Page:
When Does an Employer Have to Pay Overtime

There are differences in the types of jobs performed when being classified as either exempt or non-exempt. To determine the type of status an employee has, his/her work tasks are evaluated. The Fair Labor Standards Act (FLSA) categorizes exempt employees according to job duties, which are typically higher levels of work, such as executive, professional, and administrative. In general, if an employee is not a supervisor, manager, or delegating tasks to other people, then they are more than likely considered a non-exempt employee.

Non-exempt employees are those who are paid an hourly wage and who are entitled to receive overtime pay. Most employees fall under the non-exempt status and are covered under the FLSA. Being classified as a non-exempt employee usually means that the employee is not paid a salary. A non-exempt employee is paid based on the hours worked and the type of work performed.

Non-exempt employees are entitled to time and one-half their normal hourly wage for each hour that they are working overtime, which is any amount over 40 hours per week for most jobs, or more than 8 hours per day. For example, a warehouse worker who makes $16.00 per hour working 40 hours per week, is entitled to compensation for all overtime worked. Overtime is time and one-half of the regular rate, therefore this non-exempt worker is entitled to about $16.00 + $8.00 per hour over 40.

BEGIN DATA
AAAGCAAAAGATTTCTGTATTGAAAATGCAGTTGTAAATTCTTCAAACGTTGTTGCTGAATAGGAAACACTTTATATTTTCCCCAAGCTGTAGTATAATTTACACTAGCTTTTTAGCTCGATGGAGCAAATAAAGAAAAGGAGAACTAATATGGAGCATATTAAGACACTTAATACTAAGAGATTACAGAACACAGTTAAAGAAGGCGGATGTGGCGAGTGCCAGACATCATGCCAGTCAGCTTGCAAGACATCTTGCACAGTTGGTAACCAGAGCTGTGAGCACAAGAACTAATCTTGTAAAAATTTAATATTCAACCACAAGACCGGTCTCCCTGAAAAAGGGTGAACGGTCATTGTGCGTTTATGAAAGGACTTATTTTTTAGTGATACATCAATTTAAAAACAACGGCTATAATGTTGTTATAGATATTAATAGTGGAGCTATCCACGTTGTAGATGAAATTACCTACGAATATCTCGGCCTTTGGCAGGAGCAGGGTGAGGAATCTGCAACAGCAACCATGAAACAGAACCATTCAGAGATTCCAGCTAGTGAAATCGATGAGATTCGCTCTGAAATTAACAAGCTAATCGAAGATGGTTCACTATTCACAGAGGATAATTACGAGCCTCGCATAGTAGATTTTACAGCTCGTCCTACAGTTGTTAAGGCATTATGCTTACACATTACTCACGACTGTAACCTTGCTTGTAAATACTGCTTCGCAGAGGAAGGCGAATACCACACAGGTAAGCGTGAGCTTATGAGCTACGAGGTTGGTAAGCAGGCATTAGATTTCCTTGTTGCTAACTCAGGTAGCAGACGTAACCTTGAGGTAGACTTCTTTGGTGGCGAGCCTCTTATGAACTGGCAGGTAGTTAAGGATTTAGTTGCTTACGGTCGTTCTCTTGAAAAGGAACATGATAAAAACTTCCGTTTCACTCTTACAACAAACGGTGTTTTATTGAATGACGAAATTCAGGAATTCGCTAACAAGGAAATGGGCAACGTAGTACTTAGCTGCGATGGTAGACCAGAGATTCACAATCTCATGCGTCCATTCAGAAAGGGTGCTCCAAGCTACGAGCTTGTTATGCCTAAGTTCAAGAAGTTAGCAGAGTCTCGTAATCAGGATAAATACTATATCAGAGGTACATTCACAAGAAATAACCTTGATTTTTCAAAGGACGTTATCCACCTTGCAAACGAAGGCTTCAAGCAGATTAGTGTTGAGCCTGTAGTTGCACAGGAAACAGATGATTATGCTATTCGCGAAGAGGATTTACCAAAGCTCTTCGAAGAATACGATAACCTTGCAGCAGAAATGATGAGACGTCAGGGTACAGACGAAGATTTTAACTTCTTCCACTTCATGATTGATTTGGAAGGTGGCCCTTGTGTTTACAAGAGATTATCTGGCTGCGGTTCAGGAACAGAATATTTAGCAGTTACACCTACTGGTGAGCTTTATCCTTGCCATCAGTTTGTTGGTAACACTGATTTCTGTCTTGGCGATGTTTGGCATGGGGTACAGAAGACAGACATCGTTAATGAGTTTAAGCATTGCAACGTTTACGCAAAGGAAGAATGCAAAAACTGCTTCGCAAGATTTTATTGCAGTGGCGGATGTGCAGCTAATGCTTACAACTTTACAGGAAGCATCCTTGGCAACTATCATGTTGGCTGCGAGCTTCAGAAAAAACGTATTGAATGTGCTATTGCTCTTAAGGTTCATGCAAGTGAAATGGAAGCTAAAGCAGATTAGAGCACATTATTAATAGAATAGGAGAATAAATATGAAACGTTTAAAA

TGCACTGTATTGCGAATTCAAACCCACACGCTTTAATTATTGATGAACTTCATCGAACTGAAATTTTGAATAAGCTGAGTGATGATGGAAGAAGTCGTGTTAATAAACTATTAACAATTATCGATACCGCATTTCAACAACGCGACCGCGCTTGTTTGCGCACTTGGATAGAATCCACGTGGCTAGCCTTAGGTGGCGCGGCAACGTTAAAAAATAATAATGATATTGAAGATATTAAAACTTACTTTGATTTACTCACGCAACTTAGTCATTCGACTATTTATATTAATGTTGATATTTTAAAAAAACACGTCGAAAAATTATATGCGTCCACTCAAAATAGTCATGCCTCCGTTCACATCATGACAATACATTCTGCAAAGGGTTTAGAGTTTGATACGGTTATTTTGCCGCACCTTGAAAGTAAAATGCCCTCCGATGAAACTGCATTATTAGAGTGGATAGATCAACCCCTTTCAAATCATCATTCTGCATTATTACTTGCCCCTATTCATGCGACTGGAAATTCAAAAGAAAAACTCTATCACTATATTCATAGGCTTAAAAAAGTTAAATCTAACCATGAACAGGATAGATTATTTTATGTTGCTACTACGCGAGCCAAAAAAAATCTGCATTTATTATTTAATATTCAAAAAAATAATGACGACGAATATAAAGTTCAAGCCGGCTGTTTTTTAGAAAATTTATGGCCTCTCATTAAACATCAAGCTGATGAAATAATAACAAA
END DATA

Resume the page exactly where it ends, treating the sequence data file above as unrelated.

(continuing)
In some instances, employers mistakenly calculate a non-exempt employee’s overtime rate when they don’t add in all components, such as shift differentials and other bonuses. According to FLSA, all wages must be paid in full when due. Many employers pay wages late, which is viewed as “no payment” under the FLSA rules.

According to FLSA overtime is the amount of time actually worked past a predetermined threshold. A normal work period for non-exempt is 7 consecutive days working 40 hours per week. Once an employee has worked passed the initial 40 hours they are entitled to overtime. More than 8 hours a day is considered overtime, but employers may pay on a basis of their choosing as long as it falls within the guidelines set out by the FLSA, which any employment attorney can help clearly define.

Other factors that come into play when discussing FLSA regulations for non-exempt employees involve training time, time worked off the clock, breaks, etc. Any time an employee works, they must be compensated, but if it is a break time longer than 30 minutes it can be deducted from work time. In some cases there are salaried non-exempt employees who can be paid in salary form, but are still entitled to overtime pay as long as they work more than 40 hours.

In many cases an employer can be liable for damages for incorrectly classifying an employee. If a non-exempt employee is paid “late” wages, they have the right to contact a labor law attorney due to a violation of FLSA regulations. At Consumer Action Law Group, our employment lawyers help employees understand their rights, to know if they are wrongfully compensated. Call our Employment lawyer in Los Angeles for questions about classification. We help non-exempt employees get the compensation they deserve if they did not get paid fairly. When there are questions about income, overtime, and fair wages, it is best to call the employment lawyers at Consumer Action Law Group and get the answers needed: Call 818-254-8413 today for a free consultation and free legal advice.

When Does an Employer Have to Pay Overtime
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